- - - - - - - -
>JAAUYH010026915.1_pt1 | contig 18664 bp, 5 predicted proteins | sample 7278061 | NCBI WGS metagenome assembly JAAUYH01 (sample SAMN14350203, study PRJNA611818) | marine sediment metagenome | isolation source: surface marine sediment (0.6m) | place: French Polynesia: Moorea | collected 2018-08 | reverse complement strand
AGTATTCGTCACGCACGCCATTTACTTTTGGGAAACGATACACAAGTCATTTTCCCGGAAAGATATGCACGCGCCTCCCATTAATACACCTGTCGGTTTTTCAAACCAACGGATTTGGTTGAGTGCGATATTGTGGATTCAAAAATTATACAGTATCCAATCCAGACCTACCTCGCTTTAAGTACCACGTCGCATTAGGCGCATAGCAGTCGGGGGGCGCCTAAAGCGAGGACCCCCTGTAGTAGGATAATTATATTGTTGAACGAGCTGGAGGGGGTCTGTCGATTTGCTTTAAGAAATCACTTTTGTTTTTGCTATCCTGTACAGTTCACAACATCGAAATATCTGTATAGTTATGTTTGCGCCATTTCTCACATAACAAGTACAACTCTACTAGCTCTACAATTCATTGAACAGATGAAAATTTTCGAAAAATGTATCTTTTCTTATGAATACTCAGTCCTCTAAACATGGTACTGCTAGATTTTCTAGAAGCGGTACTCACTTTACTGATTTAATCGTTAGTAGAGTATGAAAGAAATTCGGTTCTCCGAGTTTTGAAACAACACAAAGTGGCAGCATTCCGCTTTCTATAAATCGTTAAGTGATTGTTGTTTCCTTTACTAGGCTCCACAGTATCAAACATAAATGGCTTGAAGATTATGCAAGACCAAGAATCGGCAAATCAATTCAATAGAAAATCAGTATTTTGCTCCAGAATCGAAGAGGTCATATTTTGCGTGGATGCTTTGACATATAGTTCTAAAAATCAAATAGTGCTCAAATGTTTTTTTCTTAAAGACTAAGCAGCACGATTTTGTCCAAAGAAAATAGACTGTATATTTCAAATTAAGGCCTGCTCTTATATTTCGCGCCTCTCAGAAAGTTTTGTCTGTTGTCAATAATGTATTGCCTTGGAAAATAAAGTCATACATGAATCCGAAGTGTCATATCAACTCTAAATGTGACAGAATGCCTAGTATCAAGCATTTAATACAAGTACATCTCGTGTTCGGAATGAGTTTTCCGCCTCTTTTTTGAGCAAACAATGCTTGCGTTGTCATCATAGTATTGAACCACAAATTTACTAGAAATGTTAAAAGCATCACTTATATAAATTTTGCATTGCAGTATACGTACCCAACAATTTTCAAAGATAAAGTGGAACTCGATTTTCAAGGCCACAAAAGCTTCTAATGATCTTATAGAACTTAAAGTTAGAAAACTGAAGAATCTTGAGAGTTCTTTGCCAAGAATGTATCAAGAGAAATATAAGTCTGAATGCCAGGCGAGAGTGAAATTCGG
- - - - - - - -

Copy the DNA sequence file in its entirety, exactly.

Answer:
>JAAUYH010026915.1_pt1 | contig 18664 bp, 5 predicted proteins | sample 7278061 | NCBI WGS metagenome assembly JAAUYH01 (sample SAMN14350203, study PRJNA611818) | marine sediment metagenome | isolation source: surface marine sediment (0.6m) | place: French Polynesia: Moorea | collected 2018-08 | reverse complement strand
AGTATTCGTCACGCACGCCATTTACTTTTGGGAAACGATACACAAGTCATTTTCCCGGAAAGATATGCACGCGCCTCCCATTAATACACCTGTCGGTTTTTCAAACCAACGGATTTGGTTGAGTGCGATATTGTGGATTCAAAAATTATACAGTATCCAATCCAGACCTACCTCGCTTTAAGTACCACGTCGCATTAGGCGCATAGCAGTCGGGGGGCGCCTAAAGCGAGGACCCCCTGTAGTAGGATAATTATATTGTTGAACGAGCTGGAGGGGGTCTGTCGATTTGCTTTAAGAAATCACTTTTGTTTTTGCTATCCTGTACAGTTCACAACATCGAAATATCTGTATAGTTATGTTTGCGCCATTTCTCACATAACAAGTACAACTCTACTAGCTCTACAATTCATTGAACAGATGAAAATTTTCGAAAAATGTATCTTTTCTTATGAATACTCAGTCCTCTAAACATGGTACTGCTAGATTTTCTAGAAGCGGTACTCACTTTACTGATTTAATCGTTAGTAGAGTATGAAAGAAATTCGGTTCTCCGAGTTTTGAAACAACACAAAGTGGCAGCATTCCGCTTTCTATAAATCGTTAAGTGATTGTTGTTTCCTTTACTAGGCTCCACAGTATCAAACATAAATGGCTTGAAGATTATGCAAGACCAAGAATCGGCAAATCAATTCAATAGAAAATCAGTATTTTGCTCCAGAATCGAAGAGGTCATATTTTGCGTGGATGCTTTGACATATAGTTCTAAAAATCAAATAGTGCTCAAATGTTTTTTTCTTAAAGACTAAGCAGCACGATTTTGTCCAAAGAAAATAGACTGTATATTTCAAATTAAGGCCTGCTCTTATATTTCGCGCCTCTCAGAAAGTTTTGTCTGTTGTCAATAATGTATTGCCTTGGAAAATAAAGTCATACATGAATCCGAAGTGTCATATCAACTCTAAATGTGACAGAATGCCTAGTATCAAGCATTTAATACAAGTACATCTCGTGTTCGGAATGAGTTTTCCGCCTCTTTTTTGAGCAAACAATGCTTGCGTTGTCATCATAGTATTGAACCACAAATTTACTAGAAATGTTAAAAGCATCACTTATATAAATTTTGCATTGCAGTATACGTACCCAACAATTTTCAAAGATAAAGTGGAACTCGATTTTCAAGGCCACAAAAGCTTCTAATGATCTTATAGAACTTAAAGTTAGAAAACTGAAGAATCTTGAGAGTTCTTTGCCAAGAATGTATCAAGAGAAATATAAGTCTGAATGCCAGGCGAGAGTGAAATTCGG